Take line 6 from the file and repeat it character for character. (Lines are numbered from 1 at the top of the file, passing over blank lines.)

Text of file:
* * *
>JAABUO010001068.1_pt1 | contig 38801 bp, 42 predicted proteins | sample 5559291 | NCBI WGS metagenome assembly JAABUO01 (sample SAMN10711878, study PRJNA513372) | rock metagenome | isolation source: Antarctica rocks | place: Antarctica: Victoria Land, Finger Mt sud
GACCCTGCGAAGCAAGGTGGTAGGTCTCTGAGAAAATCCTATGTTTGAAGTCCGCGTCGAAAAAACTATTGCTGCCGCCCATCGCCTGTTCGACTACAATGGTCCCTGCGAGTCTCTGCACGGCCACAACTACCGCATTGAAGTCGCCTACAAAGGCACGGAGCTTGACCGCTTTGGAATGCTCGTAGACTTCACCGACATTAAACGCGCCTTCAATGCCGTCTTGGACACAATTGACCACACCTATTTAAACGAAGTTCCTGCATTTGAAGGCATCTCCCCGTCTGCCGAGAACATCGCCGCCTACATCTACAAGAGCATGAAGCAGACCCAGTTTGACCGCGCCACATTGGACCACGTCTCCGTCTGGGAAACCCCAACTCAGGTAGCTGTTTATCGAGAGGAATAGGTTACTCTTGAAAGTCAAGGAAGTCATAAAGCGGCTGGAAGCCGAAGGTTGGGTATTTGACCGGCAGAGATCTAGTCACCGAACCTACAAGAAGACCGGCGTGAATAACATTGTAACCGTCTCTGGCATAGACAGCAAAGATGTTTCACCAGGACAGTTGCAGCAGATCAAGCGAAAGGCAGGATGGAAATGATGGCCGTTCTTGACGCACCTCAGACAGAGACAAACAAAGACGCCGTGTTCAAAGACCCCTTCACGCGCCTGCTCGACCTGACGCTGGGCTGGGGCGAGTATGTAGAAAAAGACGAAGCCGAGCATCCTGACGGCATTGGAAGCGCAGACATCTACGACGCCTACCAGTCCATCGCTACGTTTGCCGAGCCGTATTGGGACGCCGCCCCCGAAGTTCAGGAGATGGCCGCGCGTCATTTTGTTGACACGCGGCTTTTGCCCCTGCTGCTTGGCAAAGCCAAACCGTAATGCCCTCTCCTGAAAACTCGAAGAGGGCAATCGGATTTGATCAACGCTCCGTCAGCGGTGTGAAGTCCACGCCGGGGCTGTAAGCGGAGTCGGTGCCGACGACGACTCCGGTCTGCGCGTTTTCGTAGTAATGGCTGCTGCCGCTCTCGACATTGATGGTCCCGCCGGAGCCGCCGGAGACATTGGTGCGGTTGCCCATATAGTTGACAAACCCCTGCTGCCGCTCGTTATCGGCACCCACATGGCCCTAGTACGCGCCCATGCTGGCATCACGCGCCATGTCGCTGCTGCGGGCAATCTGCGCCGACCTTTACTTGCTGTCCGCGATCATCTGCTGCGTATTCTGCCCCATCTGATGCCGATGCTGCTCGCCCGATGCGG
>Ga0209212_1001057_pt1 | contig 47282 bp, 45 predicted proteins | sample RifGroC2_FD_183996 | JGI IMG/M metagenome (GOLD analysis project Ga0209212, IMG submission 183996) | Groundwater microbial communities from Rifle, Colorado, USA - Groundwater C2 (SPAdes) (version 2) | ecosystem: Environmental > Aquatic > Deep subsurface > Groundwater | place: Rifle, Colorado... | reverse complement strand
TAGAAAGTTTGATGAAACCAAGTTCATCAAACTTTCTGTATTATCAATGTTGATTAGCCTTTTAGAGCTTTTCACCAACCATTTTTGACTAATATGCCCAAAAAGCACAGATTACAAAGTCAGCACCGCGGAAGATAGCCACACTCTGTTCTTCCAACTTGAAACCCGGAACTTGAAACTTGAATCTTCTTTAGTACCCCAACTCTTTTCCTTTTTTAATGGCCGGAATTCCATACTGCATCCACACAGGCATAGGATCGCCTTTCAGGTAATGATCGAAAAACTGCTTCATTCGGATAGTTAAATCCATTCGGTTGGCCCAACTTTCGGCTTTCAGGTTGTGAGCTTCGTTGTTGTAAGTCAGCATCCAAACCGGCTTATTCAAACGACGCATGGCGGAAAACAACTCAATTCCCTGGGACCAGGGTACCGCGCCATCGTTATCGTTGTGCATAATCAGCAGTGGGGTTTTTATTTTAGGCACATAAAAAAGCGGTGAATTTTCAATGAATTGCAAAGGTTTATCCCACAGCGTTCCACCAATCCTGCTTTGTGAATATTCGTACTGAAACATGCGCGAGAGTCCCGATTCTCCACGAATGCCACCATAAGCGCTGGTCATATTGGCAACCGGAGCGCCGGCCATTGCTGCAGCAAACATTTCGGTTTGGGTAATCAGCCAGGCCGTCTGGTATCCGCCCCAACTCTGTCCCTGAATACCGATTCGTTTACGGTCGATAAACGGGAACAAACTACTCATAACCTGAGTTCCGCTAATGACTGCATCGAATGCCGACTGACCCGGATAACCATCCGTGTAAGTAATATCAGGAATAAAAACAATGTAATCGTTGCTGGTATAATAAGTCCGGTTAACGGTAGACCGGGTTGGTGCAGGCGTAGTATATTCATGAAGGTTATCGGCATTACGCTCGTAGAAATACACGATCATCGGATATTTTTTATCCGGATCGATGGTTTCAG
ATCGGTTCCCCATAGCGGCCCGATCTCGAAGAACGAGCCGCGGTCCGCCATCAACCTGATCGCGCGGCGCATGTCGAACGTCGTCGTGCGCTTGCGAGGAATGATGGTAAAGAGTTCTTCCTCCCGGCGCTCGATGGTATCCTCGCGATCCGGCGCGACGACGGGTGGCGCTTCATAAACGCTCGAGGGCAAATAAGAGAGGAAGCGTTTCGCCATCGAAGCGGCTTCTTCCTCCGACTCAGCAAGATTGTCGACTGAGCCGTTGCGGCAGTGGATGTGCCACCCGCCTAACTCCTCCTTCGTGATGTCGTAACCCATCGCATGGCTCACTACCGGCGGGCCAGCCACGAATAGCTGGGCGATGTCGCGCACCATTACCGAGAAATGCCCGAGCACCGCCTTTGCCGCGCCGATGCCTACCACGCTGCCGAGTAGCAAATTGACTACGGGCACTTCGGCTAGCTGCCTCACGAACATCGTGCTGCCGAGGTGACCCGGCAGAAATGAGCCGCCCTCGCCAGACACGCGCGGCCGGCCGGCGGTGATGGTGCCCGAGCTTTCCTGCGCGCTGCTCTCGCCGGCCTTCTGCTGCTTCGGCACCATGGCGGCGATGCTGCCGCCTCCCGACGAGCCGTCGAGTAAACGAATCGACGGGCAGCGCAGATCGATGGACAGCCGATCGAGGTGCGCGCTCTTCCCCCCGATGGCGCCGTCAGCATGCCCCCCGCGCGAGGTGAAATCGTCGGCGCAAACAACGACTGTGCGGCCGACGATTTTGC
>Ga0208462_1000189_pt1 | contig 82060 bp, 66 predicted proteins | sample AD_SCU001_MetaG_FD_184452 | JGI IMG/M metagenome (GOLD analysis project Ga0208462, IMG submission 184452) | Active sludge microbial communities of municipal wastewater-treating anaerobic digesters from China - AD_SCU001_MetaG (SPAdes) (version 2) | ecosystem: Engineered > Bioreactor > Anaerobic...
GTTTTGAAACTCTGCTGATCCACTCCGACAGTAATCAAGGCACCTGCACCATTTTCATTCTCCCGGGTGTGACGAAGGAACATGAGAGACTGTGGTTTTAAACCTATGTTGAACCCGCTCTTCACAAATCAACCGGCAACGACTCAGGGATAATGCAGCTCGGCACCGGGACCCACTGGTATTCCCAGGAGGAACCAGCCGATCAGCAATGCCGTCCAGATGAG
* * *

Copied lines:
>Ga0208462_1000189_pt1 | contig 82060 bp, 66 predicted proteins | sample AD_SCU001_MetaG_FD_184452 | JGI IMG/M metagenome (GOLD analysis project Ga0208462, IMG submission 184452) | Active sludge microbial communities of municipal wastewater-treating anaerobic digesters from China - AD_SCU001_MetaG (SPAdes) (version 2) | ecosystem: Engineered > Bioreactor > Anaerobic...